4) It makes for more friendly paired programming. If one person doesn't want to stop, the other (leaving after an 8-hour day) may feel guilty for leaving the other behind, or may end up burning out, because he _did_ stay to help his partner. Also, you won't be goaded into working late to "beat another team" or whatever.
Paired Programming and the 40-hour week work well together. If you are in a pair, you both have to work overtime or neither. Programming solo is as bad as programming late. And each of these XP "rules" helps enforce the other.

Originally posted by Johannes de Jong:
Hi Greg thanks for sharing your experience. If I may ask, what sort of company do you work for?
And do yourself and your team a favour and complete the survey on

The company I work for is XML Global Technologies (, and the particular project I was talking about was GoXML Search, which is a component of the GoXML Foundation suite.
It's a young company, designing XML-oriented technologies. I enjoy it a lot, and find that I have quite a bit of freedom. Our projects aren't extremely large, mainly because, being techie-driven, we have a lot of modular components we've developed.
That's really one of the benefits of XP, I think -- a lot of people complain that it doesn't work well on projects that are too large for a single person to understand completely, but I don't see how a project should ever reach that size.
As we start seeing pieces grow past what we originally envisioned, they get pulled out and are no longer a part of the project any more than a third-party library we might use.
If you start with XP _before_ the project is too large, it protects you from bloat problems. You see when it gets too big (because every time you start working on a different piece, you have to take some time to recall how that piece fits in), and you make some pruning decisions.
Not only does this help your project, but other projects are always happy to find some reusable components floating around (and hey, aren't components the Next Big Thing?).

Originally posted by martin fowler:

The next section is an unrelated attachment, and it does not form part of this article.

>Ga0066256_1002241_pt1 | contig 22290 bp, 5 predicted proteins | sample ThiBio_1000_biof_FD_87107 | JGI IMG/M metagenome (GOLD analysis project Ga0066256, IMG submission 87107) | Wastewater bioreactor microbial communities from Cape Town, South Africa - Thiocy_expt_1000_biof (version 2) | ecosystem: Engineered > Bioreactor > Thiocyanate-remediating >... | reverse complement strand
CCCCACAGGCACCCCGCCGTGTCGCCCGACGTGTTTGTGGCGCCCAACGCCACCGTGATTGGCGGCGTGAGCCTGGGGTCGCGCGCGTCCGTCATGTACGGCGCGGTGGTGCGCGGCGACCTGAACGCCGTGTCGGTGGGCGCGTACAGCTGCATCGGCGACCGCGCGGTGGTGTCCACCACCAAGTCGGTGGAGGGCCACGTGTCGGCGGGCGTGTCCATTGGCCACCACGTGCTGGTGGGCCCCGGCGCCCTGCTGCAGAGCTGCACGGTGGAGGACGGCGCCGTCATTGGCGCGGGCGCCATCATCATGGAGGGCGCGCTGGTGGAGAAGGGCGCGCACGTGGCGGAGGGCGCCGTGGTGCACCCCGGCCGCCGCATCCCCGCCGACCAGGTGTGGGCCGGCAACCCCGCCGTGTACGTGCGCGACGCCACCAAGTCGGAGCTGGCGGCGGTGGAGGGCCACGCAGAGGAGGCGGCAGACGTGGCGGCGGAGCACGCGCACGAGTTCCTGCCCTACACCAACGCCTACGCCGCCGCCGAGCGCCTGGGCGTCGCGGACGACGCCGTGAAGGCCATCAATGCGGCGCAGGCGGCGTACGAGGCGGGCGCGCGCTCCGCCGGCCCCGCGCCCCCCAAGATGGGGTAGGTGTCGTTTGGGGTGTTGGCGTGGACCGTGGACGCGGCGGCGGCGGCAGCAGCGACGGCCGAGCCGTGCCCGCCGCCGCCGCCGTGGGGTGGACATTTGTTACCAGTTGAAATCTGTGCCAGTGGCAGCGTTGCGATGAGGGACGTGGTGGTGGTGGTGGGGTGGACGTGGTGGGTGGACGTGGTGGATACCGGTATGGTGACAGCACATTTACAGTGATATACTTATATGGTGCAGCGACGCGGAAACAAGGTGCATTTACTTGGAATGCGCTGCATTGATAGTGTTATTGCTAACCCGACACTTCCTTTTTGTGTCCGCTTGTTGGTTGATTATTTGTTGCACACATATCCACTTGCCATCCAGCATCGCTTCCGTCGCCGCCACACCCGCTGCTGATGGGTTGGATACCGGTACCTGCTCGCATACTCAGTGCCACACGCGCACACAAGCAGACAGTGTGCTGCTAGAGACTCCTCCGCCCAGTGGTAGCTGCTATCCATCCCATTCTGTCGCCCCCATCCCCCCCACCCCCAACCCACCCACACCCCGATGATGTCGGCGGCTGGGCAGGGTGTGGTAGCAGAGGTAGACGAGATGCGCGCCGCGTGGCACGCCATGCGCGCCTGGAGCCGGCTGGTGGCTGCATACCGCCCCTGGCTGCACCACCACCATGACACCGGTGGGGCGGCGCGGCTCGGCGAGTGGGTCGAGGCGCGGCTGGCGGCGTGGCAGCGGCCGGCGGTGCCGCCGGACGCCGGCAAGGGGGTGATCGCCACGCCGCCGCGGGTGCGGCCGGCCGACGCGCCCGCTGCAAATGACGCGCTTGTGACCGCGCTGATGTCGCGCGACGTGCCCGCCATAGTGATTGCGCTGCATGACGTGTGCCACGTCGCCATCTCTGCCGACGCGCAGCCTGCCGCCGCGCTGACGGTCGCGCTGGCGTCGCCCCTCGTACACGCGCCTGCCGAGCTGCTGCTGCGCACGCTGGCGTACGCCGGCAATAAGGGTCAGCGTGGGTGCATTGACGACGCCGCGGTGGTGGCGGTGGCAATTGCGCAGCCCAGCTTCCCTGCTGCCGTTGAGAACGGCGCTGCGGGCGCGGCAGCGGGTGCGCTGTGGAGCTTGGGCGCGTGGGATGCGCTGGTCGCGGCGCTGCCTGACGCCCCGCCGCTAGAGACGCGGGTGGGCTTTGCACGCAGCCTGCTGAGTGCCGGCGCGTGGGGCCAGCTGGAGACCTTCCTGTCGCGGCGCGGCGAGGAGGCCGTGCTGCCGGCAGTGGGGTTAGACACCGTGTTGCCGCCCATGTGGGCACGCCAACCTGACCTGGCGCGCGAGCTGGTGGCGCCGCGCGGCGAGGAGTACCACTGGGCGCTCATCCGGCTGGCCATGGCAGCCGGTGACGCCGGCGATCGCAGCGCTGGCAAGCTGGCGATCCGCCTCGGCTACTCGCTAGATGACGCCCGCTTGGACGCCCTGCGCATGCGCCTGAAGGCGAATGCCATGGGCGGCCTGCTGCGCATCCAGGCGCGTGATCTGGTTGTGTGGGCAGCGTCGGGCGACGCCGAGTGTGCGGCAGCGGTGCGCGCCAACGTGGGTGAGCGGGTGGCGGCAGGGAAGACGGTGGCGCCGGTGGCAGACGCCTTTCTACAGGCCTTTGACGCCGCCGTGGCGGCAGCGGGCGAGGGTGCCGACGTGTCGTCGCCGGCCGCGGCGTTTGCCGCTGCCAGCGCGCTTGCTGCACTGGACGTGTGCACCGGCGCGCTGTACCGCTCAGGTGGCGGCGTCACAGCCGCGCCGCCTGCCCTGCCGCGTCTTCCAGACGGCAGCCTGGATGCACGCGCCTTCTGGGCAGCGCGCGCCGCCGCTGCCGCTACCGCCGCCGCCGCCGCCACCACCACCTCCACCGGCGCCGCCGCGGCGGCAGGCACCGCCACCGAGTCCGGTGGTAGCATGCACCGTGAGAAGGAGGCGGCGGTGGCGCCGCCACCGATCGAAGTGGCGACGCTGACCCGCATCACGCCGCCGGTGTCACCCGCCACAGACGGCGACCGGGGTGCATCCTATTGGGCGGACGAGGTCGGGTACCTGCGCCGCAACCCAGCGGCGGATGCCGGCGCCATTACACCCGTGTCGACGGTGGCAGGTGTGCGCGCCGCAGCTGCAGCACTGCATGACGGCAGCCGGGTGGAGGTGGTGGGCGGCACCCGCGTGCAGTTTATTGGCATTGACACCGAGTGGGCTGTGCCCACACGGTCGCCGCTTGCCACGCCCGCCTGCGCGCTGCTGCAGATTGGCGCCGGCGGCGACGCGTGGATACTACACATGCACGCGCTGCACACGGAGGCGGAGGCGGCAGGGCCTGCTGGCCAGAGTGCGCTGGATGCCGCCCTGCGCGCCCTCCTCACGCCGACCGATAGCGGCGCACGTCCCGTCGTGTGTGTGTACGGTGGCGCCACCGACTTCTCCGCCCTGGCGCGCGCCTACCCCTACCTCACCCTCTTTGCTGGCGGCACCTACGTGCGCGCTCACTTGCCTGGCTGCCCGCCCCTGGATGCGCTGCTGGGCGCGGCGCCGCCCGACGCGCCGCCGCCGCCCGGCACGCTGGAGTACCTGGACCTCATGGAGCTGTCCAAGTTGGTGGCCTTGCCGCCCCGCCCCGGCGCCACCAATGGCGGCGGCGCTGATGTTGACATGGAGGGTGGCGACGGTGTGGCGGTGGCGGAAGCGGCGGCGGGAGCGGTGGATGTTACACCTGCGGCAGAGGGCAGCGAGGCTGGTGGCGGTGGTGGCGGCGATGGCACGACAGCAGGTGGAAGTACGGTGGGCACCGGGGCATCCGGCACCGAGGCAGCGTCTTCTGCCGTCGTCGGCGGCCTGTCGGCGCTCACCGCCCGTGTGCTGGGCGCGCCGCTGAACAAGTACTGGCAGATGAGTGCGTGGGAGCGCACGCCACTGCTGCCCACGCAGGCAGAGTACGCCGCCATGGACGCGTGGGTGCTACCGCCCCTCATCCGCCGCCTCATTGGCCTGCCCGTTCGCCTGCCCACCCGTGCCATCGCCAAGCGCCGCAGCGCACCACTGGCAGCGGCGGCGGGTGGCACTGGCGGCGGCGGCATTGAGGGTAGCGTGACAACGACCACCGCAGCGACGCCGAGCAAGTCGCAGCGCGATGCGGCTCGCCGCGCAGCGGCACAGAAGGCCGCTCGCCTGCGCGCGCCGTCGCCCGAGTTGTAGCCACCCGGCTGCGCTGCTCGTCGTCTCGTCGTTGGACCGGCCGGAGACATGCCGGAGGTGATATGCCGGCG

In XP it's important to rotate the pairs. Often you might pair with one person in the morning and someone else in the afternoon. This is because different combinations of skills are needed for different tasks, but primarily becuase swapping pairs helps spread knowledge around the team.

I am on a team using PP at the moment. Our project manager and most of the developers are relatively young, and so we have been experimenting with different practices along the way. XP has been by far the most productive approach. And PP the best aspect of it.
There was a bit of resistance from managers at the beginning, but as they pretty much leave us alone, it only trickled in through comments like "What is this, a love in?" and "Did Greg break his hands so he needs you to type for him?"
Recently, we had a major release of our software, and we to the short downtime afterward to go over our practices and decide what worked and what didn't. PP came out on top. Nothing else even approached the productivity of the time we were working that way.
Anyway, the point I'm trying to get to, is that rotation is definitely necessary, but we usually rotated about once every three weeks (occasionally a third person would be called over to explain a particular point, but since the whole project was done in a way that we all understood the whole, it never disturbed the groups much). Every three weeks (give or take -- it was really how long our iteration was) was perfect -- at that point, spending 8 hours a day with the same person is just starting to get on your nerves, and you're ready to move to a new piece of the project (well, every 6 weeks for that part, since you spend two iterations on a particular section), and a new partner.
In a pair, I was more likely to push myself (well, if _he_ doesn't need to take a break, neither do I) rather than slack, and it was always good to be able to pass the keyboard to someone else when your fingers started getting slow, or your eyes blurred.
Also, the novice-mentor thing isn't necessary in my opinion -- it happens for part of the project just because you're in different pairs, and also, I learned plenty from the developers who were less experienced as well. It was fun, and I was more focused than at any other point.
Since I've already rambled this far, I have a completely unrelated note: This is my first post, and I just read, "Disable Smilies in This Post." However, I read it as "Similies", and couldn't figure out for the life of me why you would want to disable similies.